California cuts State Water Project allocation to 5%

Drained reservoirs. Shrinking snow cover. Bone dry soil.

After a record dry start to 2022, California’s water authorities announced on Friday that they are cutting allocations for the state’s water project from 15% to 5%, warning residents to prepare for a third year of drought.

The news came just months after a rainy December offered temporary drought relief and prompted officials to announce a modest increase in previously allocated supplies. But after the driest January and February on record – and a March en route to follow suit – officials said they had to make cuts.

“We are witnessing climate change in real time, with extreme swings between wet and dry conditions,” said Karla Nemeth, director of the Department of Water Resources, in a statement. “That means adapting quickly based on the data and the science.”

The State Water Project is a complex system of reservoirs, canals, and dams that acts as a major component of California’s water system, serving 29 water agencies that collectively provide water to approximately 27 million residents. Officials said they will continue to meet critical health and safety needs for the agencies in addition to the 5% allocation.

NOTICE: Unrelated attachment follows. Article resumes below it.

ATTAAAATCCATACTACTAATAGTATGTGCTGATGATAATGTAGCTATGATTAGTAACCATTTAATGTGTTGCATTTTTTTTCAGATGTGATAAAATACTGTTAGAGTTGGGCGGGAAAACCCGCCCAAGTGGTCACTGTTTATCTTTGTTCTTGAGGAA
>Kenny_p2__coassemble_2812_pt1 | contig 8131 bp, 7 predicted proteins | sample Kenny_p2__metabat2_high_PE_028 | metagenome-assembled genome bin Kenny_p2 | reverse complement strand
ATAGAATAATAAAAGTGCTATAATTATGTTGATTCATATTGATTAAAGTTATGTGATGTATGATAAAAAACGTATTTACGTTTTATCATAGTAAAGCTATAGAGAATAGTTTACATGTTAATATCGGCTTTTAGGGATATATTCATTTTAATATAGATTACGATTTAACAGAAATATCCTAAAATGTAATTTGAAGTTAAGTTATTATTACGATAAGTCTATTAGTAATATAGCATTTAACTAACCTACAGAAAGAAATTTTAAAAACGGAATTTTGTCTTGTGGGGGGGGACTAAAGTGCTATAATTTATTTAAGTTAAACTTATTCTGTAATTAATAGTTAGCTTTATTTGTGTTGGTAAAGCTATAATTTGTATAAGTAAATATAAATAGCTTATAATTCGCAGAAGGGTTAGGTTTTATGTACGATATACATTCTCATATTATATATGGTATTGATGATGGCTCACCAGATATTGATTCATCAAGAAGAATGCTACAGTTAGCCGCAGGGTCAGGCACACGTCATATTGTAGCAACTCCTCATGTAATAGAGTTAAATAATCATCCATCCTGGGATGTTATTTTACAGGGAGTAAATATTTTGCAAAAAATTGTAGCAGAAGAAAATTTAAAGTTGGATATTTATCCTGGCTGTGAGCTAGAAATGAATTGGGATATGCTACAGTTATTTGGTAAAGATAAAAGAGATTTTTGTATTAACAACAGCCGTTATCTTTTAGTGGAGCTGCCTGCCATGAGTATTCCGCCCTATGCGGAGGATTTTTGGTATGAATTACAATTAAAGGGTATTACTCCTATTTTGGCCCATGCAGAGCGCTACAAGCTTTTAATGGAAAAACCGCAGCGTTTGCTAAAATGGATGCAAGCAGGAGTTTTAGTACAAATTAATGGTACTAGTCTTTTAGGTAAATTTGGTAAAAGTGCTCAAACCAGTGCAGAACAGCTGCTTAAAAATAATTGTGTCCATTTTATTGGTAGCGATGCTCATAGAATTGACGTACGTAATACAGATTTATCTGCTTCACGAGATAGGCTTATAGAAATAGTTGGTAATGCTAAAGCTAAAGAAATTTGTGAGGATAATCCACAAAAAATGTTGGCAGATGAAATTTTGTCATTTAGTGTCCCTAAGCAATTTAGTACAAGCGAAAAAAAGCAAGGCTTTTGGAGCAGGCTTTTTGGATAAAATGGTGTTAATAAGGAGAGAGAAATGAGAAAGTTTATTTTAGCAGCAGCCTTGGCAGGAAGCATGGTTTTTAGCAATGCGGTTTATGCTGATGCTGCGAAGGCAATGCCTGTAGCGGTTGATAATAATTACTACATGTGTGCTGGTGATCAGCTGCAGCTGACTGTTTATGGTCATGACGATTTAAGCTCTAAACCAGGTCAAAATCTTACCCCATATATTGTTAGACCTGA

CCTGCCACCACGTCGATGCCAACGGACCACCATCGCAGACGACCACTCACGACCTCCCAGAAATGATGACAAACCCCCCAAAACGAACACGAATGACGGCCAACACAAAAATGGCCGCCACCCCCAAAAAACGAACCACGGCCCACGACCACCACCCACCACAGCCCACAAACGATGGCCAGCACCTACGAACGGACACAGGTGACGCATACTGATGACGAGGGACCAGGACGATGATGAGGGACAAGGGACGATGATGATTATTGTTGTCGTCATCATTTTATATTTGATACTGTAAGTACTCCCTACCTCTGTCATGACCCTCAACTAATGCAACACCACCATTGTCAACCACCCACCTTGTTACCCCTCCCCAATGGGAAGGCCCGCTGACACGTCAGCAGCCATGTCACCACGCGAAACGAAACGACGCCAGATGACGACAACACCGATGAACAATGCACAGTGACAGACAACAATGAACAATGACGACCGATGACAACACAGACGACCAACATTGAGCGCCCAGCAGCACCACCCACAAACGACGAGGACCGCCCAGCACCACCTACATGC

Other water sources in the region, like the Colorado River, are also suffering from the drought, which experts say has been exacerbated by climate change. The American Southwest has experienced its driest 22-year period in 1,200 years, research shows.

Given the current conditions, Heather Cooley, a water researcher at the Pacific Institute, said the state’s decision makes sense.

“The reservoirs are low, the snowpack is low, so we’re not going to see a lot of replenishment of those reservoirs as the snow melts, and as a result we just have less water to run around,” Cooley said Friday. “I think an allocation cut is appropriate and justified.”

The reduced allocation is met with increased demands for conservation. Earlier this week, officials at the State Water Resources Control Board announced that Californians have fallen significantly behind in their conservation efforts, actually using 2.6% more water in January than in the same month in base year 2020.